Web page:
Emmy’s Alter Ego Shows Up to Talk Poetry
To be perfectly honest, I don’t quite “get” a lot of poetry and think it’s dumb and overdramatic.
You’re just too stupid to understand it.
Not true. I love “Crepusculo” by Silva, but Blake’s piping Jesus thing does not fascinate me enough to delve into the meanings.
Man, you’re lame, talking poetry and all that crap. You should probably get off your fat ass & go to they gym more rather than reading Spanish poetry. Spanish poetry will not get you a boyfriend. In fact, it might be an anti-boyfriend factor.
I’m bettering myself. And besides, any dude who doesn’t think that’s important isn’t good enough for me.
Do you seriously ask yourself why you’re single? Because you just answered your own question.
Whatever. You wouldn’t even know poetry and beauty in life if it hit you in the face.
Oh yeah? How about you minus fifteen pounds? Now that’s poetry.
No, that’s anorexia. You want to know one of the most beautiful and poetic experiences I’ve ever had?
Shoot. I was just ready to take a nap.
Ten years ago I had the opportunity to spend a summer in Malaga, Spain. My parents pretty much didn’t want to have to deal with me for another summer home from college so they were like “hey get out of here…have fun, don’t die or get VD” (success on all fronts). The third week I was there was the Summer Solstice.
Now if there is anything that the Spanish culture is lacking, it is not in their ability and excuses to party. Hell, if you stub your toe they’d probably name a day after it & have some sort of parade. And it’d be a magical parade because everything in Spain is magical.
The tradition in Malaga for Summer Solstice is the make a doll out of any bad memories or experiences you’ve had throughout the year. Examples include exes’ clothes, letters, bad news you’ve received, or anything you want to rid yourself of in general. I packed up my doll, blankets, food, booze, and cruised down to the beach in the evening to meet up with the crew.
The bonfires began as the sun was going down and were roaring by twilight. Everyone was laughing, dancing, and shedding the negative energies of past year one by one. Some people sat down their dolls gently and said a silent prayer, while others violently flung the memories they quickly wanted to put behind them. The emotions were overwhelming, even though we were surrounded by strange families who we’d probably not even recognize at the bakery the next morning. But people smiled at each other so comfortingly. Despite personally disliking most crowd situations, I felt completely comfortable and at ease.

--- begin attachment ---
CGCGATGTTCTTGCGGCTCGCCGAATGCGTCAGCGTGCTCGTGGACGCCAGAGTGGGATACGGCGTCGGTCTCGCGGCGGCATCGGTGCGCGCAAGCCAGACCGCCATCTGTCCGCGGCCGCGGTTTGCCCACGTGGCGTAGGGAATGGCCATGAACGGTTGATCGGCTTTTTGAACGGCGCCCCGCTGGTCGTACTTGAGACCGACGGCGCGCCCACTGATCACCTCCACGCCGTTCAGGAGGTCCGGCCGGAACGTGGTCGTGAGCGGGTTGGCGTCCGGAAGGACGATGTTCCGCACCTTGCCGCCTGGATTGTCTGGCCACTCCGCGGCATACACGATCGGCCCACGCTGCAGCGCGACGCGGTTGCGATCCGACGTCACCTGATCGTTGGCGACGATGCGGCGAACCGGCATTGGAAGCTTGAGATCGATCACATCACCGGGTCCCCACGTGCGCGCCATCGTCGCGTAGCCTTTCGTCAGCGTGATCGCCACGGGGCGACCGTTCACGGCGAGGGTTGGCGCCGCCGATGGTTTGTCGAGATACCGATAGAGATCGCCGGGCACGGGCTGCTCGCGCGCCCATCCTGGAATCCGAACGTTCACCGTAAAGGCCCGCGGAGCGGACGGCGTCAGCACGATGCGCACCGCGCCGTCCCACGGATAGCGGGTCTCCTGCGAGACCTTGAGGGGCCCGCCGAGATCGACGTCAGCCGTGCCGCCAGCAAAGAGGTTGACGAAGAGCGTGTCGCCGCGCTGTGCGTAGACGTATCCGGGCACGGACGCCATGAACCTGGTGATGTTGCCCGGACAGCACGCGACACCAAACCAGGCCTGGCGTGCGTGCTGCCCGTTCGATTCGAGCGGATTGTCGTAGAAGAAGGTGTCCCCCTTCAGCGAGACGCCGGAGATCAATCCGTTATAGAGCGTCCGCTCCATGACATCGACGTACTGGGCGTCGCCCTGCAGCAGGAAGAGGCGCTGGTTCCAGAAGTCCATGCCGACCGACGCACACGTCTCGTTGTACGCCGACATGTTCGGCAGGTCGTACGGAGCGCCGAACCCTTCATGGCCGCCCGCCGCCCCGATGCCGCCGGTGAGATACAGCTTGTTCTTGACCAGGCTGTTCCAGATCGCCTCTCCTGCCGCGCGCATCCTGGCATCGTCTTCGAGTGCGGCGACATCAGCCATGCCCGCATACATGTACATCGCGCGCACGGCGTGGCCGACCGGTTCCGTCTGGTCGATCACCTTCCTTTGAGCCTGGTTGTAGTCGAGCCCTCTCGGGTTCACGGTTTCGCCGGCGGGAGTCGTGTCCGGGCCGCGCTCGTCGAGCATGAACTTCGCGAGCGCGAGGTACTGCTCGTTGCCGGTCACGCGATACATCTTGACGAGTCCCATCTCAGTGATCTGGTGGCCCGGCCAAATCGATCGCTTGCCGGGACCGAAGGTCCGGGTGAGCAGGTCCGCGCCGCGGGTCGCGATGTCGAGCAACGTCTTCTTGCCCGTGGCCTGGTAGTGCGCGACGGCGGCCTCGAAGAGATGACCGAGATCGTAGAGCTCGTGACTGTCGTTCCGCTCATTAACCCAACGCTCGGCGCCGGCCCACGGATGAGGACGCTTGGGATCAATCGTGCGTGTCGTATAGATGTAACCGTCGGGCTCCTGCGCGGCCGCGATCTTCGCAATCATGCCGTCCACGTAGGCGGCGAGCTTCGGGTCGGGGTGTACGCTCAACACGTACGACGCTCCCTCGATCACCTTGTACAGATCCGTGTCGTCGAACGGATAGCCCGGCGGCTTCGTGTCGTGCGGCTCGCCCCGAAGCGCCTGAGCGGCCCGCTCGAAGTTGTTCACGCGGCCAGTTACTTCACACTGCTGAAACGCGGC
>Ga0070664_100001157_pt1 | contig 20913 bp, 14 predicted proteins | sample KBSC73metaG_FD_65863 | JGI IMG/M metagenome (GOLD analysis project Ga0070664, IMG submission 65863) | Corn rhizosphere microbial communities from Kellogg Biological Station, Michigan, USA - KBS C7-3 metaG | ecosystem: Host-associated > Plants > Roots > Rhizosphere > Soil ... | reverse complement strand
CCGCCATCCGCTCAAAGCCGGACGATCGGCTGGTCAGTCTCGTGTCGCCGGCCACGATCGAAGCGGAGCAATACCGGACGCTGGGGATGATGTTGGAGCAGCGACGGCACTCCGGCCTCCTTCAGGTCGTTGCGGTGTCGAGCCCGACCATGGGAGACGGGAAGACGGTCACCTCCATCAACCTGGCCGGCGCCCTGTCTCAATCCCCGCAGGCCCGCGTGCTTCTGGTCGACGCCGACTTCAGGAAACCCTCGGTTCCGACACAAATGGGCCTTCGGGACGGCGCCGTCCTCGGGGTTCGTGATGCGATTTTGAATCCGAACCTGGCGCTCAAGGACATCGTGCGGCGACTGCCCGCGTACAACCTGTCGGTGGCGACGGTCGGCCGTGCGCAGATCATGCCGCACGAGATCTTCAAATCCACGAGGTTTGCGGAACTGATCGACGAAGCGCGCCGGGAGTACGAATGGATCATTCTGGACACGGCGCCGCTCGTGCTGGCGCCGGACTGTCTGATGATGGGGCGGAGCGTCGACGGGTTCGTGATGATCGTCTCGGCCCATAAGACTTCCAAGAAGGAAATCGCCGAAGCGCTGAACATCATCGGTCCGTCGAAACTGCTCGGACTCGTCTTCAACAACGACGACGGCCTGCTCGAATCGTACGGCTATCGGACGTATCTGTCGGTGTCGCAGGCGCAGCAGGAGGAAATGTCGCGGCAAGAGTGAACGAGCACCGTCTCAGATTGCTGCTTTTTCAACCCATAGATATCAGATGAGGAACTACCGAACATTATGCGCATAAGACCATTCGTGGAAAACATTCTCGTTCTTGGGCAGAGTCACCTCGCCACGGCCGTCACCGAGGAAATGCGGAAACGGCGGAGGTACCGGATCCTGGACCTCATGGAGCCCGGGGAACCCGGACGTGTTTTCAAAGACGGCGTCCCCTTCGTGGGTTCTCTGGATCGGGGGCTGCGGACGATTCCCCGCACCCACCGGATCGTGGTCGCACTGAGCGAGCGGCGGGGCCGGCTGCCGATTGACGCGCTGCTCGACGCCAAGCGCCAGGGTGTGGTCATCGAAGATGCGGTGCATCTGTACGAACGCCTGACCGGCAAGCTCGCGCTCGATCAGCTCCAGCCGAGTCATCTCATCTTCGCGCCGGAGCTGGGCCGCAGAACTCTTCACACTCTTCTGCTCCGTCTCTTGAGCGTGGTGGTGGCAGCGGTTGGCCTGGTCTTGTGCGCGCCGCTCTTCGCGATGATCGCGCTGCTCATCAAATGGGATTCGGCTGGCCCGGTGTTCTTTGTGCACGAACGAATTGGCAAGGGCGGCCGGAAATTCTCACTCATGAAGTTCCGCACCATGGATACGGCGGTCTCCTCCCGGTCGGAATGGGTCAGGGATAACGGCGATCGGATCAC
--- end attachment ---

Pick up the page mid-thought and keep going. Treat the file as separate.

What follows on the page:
I distinctly remember walking back to the beach from our apartment to the scene of roaring fires and the Mediterranean above on the horizon. I don’t know if it was the Cruzcampo hitting me or what but I felt like someone had just knocked the wind out of me and began crying uncontrollably. Not temper tantrum flop on your bed like a fish crying. Instead, a sobbing release. It was one of the most beautiful things I’d ever seen in my life. Quickly, I put myself back together and headed toward my group of friends. We sat and told stories for a while longer, children weaving in and out of our little bonfire area, wildly chasing each other and somehow managing to not get sand in our drinks.
The sky was dark, we were tipsy, and it was time. We gathered to the edge and stood with our feet in the water. At the stroke of midnight a hush fell on to the crowd and we all made a wish for the year. The silence didn’t last long, as the night was still very young and we had a whole lot more to eat and drink. Soon the crowd thinned a bit to visit clubs but we stayed on the beach until almost dawn drinking, laughing, skinny dipping…
Wait, what? Skinny-dipping? Why didn’t you just skip to the good parts?
I told you the good parts. Food, friends, bonfires, it was one of the loveliest nights of my life. And every year since I’ve done something similar but it usually involves the Smokey Joe and a bathtub.
Lame. What about more naked stuff? Did you at least bang in the Sea?
No, you dirtbag! Do you want to hear about when I went to the Sophia Raina a couple weeks later?
Boo. No. You talk too much.